Thought of the day

A moment on the tube: ‘I don’t want to be an emperor. That’s not my business.’

When I’m in need of inspiration, or motivation, or just that feeling that I’m part of an inherently good human race, I do something that may or may not be construed by many as weird. I listen to speeches. Sometimes they’ll be famous speeches by politicians or activists or actors or writers, but more often, they’ll come from films. From The Lord of the Rings and Harry Potter, to American Beauty, and The Great Dictator, I’ve always found the combination of an incredible script and heartfelt delivery utterly mesmerising.

I was touched, therefore, to glance over a man’s shoulder on the tube the other day and notice that he was watching Charlie Chaplin’s ‘Great Dictator’ speech. This man clearly had a physically demanding, dirty, strenuous job; he wore industrial boots and had smears of cement on his trousers. And I wondered  how a man like that first came across this speech, and why he liked it so much that he’d be playing it on his commute. But then I  checked myself, because in the end, Chaplin’s speech says something to all of us, no matter what our profession or how we spend the majority of our day or where we’re from.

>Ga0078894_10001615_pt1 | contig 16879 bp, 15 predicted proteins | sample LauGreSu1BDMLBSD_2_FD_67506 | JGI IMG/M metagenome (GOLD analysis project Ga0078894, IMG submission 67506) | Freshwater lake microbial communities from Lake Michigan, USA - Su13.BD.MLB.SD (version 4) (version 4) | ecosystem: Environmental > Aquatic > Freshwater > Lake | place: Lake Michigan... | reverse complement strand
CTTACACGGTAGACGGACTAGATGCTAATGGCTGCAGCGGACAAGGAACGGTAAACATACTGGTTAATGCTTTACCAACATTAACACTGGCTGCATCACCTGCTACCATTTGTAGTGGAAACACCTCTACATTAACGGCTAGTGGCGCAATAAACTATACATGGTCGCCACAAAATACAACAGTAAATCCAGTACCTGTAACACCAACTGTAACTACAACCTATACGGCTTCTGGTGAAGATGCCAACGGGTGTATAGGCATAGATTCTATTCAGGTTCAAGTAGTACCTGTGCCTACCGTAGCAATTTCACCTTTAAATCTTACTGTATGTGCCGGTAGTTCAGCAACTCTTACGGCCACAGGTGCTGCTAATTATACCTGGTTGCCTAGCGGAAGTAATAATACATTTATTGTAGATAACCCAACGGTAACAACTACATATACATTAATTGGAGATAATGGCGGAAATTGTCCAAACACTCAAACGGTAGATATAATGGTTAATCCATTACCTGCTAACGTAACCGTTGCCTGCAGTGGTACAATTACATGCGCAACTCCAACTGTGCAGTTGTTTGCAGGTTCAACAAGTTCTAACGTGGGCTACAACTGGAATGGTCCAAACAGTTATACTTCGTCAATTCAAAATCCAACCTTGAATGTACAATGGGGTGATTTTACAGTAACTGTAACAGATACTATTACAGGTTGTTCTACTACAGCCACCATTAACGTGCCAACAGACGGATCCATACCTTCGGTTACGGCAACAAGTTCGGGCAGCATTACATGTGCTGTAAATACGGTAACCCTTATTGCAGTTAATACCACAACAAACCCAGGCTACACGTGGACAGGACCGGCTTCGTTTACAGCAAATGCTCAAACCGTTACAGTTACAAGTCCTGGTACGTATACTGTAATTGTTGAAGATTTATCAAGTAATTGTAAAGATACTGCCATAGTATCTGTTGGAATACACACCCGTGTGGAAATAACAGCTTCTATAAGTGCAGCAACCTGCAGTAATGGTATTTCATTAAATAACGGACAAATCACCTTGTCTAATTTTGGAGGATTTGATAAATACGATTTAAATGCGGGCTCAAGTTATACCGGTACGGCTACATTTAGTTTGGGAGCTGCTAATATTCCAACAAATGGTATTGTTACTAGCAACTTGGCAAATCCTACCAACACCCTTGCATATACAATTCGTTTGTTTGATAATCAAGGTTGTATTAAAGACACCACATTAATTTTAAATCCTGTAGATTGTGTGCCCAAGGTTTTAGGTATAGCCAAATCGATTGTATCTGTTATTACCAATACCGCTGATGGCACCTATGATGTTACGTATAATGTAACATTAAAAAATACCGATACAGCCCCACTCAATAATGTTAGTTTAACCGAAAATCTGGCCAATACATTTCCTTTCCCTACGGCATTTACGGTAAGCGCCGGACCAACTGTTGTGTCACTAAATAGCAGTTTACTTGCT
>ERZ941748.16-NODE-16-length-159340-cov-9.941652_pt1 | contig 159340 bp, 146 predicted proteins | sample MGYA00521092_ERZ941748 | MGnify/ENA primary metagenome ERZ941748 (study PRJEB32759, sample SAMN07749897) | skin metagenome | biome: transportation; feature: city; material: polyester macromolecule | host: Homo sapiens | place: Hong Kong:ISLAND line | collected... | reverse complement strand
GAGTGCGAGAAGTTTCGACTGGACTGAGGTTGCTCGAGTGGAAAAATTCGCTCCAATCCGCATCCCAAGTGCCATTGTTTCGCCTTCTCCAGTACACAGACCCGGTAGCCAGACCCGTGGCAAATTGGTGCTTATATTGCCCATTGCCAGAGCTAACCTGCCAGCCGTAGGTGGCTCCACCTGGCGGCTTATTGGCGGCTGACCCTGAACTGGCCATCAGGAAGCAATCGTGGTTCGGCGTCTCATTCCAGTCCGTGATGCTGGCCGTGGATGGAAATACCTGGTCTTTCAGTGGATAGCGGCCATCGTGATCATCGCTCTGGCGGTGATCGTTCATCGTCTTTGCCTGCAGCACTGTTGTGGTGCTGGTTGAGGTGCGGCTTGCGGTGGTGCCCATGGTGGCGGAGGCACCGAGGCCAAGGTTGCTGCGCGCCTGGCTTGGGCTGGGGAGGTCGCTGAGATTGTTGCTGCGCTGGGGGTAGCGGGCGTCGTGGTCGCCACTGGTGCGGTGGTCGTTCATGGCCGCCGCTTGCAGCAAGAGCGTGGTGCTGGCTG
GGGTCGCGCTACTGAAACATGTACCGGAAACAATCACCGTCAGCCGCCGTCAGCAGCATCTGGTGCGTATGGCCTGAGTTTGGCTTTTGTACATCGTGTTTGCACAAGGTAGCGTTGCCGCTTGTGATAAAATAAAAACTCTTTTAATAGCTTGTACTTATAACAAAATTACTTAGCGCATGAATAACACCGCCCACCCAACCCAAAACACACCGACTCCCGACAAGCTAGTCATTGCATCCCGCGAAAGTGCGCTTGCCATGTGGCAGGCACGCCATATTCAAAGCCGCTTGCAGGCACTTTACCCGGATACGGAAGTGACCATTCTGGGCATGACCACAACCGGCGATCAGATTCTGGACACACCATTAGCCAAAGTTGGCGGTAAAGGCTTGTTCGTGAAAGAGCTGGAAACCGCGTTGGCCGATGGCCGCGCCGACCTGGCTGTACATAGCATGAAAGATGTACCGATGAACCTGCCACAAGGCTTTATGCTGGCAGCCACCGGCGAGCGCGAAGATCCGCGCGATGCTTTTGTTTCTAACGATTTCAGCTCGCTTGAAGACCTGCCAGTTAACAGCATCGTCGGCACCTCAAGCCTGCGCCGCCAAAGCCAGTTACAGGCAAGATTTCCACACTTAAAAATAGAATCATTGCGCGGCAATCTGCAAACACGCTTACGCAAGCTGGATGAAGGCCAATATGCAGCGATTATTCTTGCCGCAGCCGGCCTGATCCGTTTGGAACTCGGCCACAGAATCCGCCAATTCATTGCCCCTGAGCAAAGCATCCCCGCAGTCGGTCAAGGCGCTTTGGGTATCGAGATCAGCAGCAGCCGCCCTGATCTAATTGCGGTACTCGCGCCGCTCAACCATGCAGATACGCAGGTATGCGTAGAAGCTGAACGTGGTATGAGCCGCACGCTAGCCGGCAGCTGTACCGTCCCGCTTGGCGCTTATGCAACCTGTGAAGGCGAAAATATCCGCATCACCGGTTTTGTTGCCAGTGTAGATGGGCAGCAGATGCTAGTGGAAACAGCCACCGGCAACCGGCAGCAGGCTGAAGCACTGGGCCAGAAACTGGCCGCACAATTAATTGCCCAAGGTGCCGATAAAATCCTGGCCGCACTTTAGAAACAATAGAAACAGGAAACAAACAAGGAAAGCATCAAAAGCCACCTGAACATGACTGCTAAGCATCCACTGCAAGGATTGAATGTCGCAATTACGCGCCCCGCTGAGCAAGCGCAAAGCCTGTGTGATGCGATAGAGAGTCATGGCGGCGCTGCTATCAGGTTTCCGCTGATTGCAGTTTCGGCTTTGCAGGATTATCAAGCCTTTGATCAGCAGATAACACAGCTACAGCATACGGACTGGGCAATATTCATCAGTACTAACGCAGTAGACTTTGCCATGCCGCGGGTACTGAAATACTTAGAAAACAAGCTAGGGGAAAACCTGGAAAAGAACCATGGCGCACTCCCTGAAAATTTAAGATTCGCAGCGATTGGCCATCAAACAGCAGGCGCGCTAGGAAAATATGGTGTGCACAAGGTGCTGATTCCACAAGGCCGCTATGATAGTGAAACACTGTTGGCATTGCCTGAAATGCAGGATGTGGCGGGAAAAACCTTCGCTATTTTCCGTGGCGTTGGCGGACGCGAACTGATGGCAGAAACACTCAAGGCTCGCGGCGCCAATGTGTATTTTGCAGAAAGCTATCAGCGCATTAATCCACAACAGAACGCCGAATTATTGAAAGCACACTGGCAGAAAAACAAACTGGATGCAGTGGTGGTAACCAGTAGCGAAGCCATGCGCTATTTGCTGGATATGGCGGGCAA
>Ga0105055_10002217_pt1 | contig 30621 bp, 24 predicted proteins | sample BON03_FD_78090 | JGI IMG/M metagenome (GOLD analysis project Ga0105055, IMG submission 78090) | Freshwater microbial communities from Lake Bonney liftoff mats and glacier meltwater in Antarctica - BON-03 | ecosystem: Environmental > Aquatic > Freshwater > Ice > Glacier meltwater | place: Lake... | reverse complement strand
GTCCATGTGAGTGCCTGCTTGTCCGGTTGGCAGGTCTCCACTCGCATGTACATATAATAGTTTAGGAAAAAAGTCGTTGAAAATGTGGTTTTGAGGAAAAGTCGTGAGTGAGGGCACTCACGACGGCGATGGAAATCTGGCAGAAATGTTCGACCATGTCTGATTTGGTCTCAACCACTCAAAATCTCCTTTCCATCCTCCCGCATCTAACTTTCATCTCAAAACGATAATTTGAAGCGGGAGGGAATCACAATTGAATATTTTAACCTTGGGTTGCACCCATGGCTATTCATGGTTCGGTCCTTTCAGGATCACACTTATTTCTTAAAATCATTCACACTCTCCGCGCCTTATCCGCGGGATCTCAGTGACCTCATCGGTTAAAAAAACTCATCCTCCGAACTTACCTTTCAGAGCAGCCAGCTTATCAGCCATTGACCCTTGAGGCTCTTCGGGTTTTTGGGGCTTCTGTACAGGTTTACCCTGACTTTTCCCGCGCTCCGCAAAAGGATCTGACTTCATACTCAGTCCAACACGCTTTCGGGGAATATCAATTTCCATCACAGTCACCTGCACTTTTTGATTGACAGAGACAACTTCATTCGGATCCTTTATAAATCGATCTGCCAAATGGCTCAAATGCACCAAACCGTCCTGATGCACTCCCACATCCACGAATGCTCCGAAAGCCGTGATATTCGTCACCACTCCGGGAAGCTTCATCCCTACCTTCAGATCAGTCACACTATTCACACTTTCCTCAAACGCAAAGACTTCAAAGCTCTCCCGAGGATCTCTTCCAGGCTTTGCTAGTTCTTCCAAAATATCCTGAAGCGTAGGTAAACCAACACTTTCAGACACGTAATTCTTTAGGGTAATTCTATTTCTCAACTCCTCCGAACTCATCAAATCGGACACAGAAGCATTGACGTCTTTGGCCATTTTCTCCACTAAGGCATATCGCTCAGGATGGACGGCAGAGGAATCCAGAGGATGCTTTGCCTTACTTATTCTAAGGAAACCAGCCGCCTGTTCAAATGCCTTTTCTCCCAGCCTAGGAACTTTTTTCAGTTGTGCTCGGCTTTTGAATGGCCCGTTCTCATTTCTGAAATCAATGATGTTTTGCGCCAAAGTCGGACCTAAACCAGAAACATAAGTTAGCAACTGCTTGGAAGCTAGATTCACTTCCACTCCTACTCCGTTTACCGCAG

The speech handles the greed, corruption and tyranny of an autocratic state, at a time when Europe was living in fear amongst the terror of Adolf Hitler’s Nazi regime. It calls for understanding, compassion and equality. It calls for peace – for soldiers to put down their weapons and really think about what and who their violence is for, and whether there is a better way if we ‘all unite’.

great dictator
Chaplin in ‘The Great Dictator’, 1940

In a world where people are still suffering under dictatorships, and where there is still so much injustice and inequality amongst certain peoples, 76 years on it seems that Chaplin’s speech is still painfully, yet wonderfully relevant. And if a few more people like the man on the tube took the time to listen to its message, I have an idealistic, rose-tinted, perhaps naive belief (because that’s what literature and films do to people, after all) that we could live in a more tolerant, compassionate and safer world.


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